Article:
The corrosion resistance of stainless steel, thanks to its greater chromium content, makes it an obvious choice for parts that require protection against oxidation. However, there are many different types of stainless steel, each offering different benefits. In this article, we’ll discuss the different grades, their limitations, and heat treating processes used to enhance material properties for varying applications. 

Grades of Stainless Steel

There are four primary grades of stainless steel. Austenitic stainless steels, such as 304 and 316, are high-chromium steel grades with the greatest corrosion resistance of all stainless steels. Heat treatment does not increase the hardness of austenitic stainless steel, but it can enhance corrosion resistance and reduce hardness.

Cold working manufacturing processes can sometimes introduce ferromagnetism to austenitic stainless steels, which is undesirable for applications such as surgical instruments, medical devices, electronics, and some types of fasteners. Annealing is a common process for these types of parts because it can eliminate the ferromagnetism caused by cold working.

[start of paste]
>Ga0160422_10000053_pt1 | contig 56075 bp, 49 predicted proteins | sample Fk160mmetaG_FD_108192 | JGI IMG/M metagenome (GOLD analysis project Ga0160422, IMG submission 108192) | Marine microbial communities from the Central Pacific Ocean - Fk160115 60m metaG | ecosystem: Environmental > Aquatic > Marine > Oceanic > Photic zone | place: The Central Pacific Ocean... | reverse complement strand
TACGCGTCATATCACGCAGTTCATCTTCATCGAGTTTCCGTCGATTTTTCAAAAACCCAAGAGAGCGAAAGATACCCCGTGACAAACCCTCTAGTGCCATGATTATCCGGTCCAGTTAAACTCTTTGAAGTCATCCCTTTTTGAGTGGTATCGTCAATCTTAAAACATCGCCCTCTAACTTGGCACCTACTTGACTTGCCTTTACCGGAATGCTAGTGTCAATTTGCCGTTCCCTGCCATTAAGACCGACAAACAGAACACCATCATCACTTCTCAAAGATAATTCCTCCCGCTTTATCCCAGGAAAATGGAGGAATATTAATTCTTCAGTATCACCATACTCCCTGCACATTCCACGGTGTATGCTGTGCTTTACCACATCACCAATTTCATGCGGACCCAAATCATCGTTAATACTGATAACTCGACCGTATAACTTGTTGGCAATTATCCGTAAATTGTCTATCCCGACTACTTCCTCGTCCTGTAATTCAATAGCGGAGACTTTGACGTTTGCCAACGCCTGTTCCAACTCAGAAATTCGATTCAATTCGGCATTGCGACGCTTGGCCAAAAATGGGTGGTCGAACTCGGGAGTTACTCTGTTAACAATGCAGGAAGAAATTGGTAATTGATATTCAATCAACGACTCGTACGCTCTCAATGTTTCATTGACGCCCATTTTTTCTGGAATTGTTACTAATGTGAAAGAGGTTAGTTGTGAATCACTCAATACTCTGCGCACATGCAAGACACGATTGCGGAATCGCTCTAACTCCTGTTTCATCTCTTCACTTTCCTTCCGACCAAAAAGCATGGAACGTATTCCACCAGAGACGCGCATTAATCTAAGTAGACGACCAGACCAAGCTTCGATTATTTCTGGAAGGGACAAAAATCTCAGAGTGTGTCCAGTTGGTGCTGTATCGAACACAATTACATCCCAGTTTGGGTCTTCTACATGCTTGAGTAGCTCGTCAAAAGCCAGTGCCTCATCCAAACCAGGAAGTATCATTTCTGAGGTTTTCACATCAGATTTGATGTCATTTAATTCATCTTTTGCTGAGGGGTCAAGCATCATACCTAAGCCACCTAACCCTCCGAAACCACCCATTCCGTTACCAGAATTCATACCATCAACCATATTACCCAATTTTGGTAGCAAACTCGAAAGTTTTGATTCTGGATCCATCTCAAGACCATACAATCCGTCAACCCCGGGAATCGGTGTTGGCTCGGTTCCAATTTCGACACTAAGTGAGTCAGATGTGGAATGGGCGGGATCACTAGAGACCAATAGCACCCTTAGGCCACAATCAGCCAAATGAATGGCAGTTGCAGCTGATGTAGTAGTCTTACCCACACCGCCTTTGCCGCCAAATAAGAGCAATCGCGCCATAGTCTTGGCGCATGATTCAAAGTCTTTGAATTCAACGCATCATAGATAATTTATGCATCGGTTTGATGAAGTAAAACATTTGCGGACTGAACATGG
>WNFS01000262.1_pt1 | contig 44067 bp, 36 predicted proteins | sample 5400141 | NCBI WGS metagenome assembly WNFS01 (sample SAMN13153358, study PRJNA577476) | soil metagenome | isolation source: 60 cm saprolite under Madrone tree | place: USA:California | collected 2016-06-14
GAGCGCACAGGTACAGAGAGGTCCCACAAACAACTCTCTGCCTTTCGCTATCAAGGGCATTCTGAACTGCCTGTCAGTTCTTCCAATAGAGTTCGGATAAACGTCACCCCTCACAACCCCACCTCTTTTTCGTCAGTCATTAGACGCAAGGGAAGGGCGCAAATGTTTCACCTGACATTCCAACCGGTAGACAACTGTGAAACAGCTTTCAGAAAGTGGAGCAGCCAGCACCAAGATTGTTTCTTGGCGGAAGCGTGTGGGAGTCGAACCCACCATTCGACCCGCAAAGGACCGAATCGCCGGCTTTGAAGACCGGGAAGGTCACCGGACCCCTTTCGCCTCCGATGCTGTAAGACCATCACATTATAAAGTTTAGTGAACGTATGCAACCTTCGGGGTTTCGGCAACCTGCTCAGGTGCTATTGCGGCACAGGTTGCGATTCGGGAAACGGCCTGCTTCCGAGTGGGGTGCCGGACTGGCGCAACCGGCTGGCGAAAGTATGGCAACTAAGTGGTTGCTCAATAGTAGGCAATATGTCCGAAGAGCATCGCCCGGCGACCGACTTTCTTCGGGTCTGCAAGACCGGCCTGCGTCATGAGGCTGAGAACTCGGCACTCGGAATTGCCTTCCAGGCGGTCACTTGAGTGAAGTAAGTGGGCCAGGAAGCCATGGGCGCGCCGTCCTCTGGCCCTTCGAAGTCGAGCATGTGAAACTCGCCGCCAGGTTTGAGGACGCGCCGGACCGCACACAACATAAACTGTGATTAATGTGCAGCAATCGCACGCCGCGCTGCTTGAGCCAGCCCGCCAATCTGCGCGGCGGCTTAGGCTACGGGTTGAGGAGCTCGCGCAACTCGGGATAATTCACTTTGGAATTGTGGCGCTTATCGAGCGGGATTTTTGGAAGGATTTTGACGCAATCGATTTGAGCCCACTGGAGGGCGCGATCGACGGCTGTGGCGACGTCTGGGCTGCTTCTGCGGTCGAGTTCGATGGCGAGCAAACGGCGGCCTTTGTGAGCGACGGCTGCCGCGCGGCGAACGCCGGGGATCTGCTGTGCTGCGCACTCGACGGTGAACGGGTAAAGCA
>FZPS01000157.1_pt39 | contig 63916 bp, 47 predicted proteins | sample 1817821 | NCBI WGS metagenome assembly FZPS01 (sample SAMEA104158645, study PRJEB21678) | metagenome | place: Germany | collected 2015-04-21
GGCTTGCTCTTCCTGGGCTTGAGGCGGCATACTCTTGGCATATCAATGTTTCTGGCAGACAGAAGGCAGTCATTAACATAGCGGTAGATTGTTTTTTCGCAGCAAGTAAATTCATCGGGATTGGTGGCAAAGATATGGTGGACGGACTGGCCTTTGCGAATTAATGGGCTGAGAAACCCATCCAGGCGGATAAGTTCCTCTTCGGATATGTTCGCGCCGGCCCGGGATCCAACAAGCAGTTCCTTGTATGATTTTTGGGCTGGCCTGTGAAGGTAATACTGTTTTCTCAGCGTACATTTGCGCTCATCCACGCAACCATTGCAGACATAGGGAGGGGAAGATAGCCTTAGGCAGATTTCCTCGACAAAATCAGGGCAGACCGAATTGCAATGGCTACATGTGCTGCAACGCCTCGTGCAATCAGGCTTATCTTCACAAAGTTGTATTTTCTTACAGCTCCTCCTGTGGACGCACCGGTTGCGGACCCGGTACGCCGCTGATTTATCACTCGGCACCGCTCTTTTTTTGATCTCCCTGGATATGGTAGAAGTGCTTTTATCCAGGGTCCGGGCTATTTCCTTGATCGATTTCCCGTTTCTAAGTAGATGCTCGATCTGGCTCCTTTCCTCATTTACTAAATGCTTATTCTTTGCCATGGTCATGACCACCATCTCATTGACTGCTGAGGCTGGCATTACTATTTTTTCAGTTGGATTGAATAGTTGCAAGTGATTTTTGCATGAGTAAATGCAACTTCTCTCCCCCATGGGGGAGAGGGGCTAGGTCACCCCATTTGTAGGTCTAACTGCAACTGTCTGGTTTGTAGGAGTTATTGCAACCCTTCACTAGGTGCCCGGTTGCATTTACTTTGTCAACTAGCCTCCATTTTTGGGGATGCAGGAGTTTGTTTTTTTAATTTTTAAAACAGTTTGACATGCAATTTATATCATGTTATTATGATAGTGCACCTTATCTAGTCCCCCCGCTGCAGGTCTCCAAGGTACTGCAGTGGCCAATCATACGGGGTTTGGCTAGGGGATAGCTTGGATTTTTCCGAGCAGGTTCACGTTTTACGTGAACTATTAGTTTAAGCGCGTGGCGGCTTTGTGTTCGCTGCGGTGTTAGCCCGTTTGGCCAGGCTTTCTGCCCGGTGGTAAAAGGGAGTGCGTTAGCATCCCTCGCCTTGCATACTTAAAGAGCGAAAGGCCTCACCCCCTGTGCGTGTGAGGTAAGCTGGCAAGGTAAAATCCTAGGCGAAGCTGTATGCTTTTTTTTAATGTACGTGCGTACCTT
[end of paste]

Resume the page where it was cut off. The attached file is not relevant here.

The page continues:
Ferritic stainless steels, such as 430, have less nickel content than austenitics and comparable amounts of carbon. However, the effect of heat treatment is generally the same. Ferritic stainless components can become more corrosion-resistant as a result of annealing, but thermal processing will not increase its hardness.

Compared to austenitic and martensitic stainless steel, ferritic stainless is best suited for cost-conscious applications where components don’t require high durability or extreme temperature resistance. For example, car exhausts and bathroom fixtures are commonly made from ferritic stainless steel.

Martensitic stainless steels like 410, 416, 420, and 440C are generally the strongest grade of stainless steel available due to higher carbon content and less nickel than their austenitic counterparts.

Mold-grade stainless steels are a subgroup of 420. These special grades have higher corrosion resistance and polishability, ideal for machined parts, plastic molding dies, and firearm components.

Grade 440C is the ultimate tool steel stainless steel weighing in at 1% carbon and with a higher wear resistance than most steels. It’s mostly used in cases that require good corrosion and wear resistance, such as food processing. Industrial cutting and grinding tools are often made from 440C.